[T]here is also a kind of logical argument which can be used to show the inconsistency of any of the particular forms of the theory of sovereignty; more precisely, the logical argument can be given different but analogous forms to combat the theory that the wisest should rule, or else the theories that the best, or the law, or the majority, etc., should rule. One particular form of this logical argument is directed against a too naive version of liberalism, of democracy, and of the principle that the majority should rule; and it is somewhat similar to the well-known ‘paradox of freedom’ which has been used first, and with success, by Plato. In his criticism of democracy, and in his story of the rise of the tyrant, Plato raises implicitly the following question: What if it is the will of the people that they should not rule, but a tyrant instead? The free man, Plato suggests, may exercise his absolute freedom, first by defying the laws and ultimately by defying freedom itself and by clamouring for a tyrant. This is not just a far-fetched possibility; it has happened a number of times; and every time it has happened, it has put in a hopeless intellectual position all those democrats who adopt, as the ultimate basis of their political creed, the principle of the majority rule or a similar form of the principle of sovereignty. On the one hand, the principle they have adopted demands from them that they should oppose any but the majority rule, and therefore the new tyranny; on the other hand, the same principle demands from them that they should accept any decision reached by the majority, and thus the rule of the new tyrant. The inconsistency of their theory must, of course, paralyse their actions. Those of us democrats who demand the institutional control of the rulers by the ruled, and especially the right of dismissing the government by a majority vote, must therefore base these demands upon better grounds than a self-contradictory theory of sovereignty. [ch. 7, 134-5]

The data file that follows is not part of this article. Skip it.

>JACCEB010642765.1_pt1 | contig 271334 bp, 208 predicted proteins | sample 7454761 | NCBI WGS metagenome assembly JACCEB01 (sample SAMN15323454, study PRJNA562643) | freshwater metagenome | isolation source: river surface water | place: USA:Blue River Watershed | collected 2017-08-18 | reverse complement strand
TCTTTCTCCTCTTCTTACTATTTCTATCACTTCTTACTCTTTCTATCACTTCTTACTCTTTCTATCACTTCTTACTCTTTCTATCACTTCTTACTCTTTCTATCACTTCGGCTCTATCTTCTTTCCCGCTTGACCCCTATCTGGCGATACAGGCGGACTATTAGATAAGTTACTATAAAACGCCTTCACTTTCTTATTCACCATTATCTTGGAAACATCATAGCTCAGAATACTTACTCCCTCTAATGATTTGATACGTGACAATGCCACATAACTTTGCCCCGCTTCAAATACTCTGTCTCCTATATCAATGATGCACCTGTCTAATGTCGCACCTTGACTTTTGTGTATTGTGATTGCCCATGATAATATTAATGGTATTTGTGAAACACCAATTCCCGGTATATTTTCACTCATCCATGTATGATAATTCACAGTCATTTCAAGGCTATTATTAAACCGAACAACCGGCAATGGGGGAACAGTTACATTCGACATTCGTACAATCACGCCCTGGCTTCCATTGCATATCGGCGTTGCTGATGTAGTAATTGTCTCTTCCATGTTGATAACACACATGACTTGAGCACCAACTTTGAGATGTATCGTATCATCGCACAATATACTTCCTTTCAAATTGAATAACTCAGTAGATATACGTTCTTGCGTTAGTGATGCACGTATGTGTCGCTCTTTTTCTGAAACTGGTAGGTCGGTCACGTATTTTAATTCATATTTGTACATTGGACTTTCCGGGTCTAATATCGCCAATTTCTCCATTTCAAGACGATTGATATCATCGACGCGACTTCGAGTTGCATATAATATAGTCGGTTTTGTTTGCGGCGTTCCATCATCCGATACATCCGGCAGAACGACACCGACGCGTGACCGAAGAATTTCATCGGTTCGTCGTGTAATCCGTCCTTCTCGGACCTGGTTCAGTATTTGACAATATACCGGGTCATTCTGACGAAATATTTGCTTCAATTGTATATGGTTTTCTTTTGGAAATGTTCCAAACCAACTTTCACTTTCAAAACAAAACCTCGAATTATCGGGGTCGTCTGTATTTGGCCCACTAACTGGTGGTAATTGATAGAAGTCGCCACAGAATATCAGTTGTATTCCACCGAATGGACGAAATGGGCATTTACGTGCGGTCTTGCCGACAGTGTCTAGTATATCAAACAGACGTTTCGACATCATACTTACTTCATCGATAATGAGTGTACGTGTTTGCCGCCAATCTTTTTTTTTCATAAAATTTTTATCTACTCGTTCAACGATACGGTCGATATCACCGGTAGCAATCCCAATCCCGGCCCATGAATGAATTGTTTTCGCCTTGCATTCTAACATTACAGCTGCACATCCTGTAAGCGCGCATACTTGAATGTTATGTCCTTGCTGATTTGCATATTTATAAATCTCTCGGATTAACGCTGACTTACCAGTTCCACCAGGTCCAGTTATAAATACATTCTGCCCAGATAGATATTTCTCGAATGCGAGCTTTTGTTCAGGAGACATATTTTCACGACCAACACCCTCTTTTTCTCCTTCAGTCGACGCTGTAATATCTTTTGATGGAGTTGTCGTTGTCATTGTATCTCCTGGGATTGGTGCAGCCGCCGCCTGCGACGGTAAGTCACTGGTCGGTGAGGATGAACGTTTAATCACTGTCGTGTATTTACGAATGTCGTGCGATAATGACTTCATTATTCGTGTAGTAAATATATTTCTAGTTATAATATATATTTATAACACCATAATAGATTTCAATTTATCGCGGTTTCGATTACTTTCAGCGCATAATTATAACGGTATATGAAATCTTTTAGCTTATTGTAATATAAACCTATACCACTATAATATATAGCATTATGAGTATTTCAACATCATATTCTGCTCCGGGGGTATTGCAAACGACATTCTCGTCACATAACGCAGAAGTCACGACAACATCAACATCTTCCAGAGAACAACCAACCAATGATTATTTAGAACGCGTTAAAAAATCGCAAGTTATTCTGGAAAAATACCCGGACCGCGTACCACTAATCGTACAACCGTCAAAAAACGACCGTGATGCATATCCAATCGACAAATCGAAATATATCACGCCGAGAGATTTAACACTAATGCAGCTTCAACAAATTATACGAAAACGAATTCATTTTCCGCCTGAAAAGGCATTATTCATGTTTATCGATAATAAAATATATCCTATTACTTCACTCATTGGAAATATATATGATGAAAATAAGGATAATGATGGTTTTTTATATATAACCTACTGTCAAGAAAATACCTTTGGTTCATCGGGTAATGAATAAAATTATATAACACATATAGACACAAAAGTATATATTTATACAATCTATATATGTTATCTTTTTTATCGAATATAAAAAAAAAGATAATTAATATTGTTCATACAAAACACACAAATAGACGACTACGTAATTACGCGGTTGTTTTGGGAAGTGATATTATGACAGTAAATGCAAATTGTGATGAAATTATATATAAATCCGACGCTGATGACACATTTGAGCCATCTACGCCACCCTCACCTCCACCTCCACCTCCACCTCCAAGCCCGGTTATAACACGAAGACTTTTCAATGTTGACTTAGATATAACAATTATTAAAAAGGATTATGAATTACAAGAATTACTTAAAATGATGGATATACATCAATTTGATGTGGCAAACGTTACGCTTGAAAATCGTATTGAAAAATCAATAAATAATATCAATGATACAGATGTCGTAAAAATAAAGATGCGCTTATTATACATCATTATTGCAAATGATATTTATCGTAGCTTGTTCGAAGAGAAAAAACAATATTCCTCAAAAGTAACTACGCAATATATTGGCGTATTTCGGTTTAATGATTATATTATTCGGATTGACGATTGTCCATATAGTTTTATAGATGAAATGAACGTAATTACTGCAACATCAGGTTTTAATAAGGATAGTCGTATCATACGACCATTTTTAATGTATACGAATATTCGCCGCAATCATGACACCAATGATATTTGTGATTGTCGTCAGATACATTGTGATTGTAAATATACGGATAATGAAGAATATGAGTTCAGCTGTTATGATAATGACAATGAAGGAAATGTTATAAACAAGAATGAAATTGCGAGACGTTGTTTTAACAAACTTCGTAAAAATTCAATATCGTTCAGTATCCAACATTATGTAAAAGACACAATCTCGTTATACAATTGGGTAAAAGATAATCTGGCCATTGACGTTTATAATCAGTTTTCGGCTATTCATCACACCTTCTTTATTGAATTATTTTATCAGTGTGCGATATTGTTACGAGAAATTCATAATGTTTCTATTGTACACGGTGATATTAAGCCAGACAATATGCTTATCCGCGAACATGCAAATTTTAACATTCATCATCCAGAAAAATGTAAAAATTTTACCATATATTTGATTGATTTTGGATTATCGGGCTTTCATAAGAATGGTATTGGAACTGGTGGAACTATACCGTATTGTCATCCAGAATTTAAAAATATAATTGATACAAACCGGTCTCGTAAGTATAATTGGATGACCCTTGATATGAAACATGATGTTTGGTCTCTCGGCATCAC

Institutions for the selection of the outstanding can hardly be devised. Institutional selection may work quite well for such purposes as Plato had in mind, namely for arresting change. But it will never work well if we demand more than that, for it will always tend to eliminate initiative and originality, and, more generally, qualities which are unusual and unexpected. This is not a criticism of political institutionalism. It only re-affirms what has been said before, that we should always prepare for the worst leaders, although we should try, of course, to get the best. But it is a criticism of the tendency to burden institutions, especially educational institutions, with the impossible task of selecting the best. This should never be made their task. This tendency transforms our educational system into a race-course, and turns a course of studies into a hurdle-race. Instead of encouraging the student to devote himself to his studies for the sake of studying, instead of encouraging in him a real love for his subject and for inquiry, he is encouraged to study for the sake of his personal career; he is led to acquire only such knowledge as is serviceable in getting him over the hurdles which he must clear for the sake of his advancement. In other words, even in the field of science, our methods of selection are based upon an appeal to personal ambition of a somewhat crude form. (It is a natural reaction to this appeal if the eager student is looked upon with suspicion by his colleagues.) The impossible demand for an institutional selection of intellectual leaders endangers the very life not only of science, but of intelligence.
It has been said, only too truly, that Plato was the inventor of both our secondary schools and our universities. I do not know a better argument for an optimistic view of mankind, no better proof of their indestructible love for truth and decency, of their originality and stubbornness and health, than the fact that this devastating system of education has not utterly ruined them. [ch. 7, 147-8]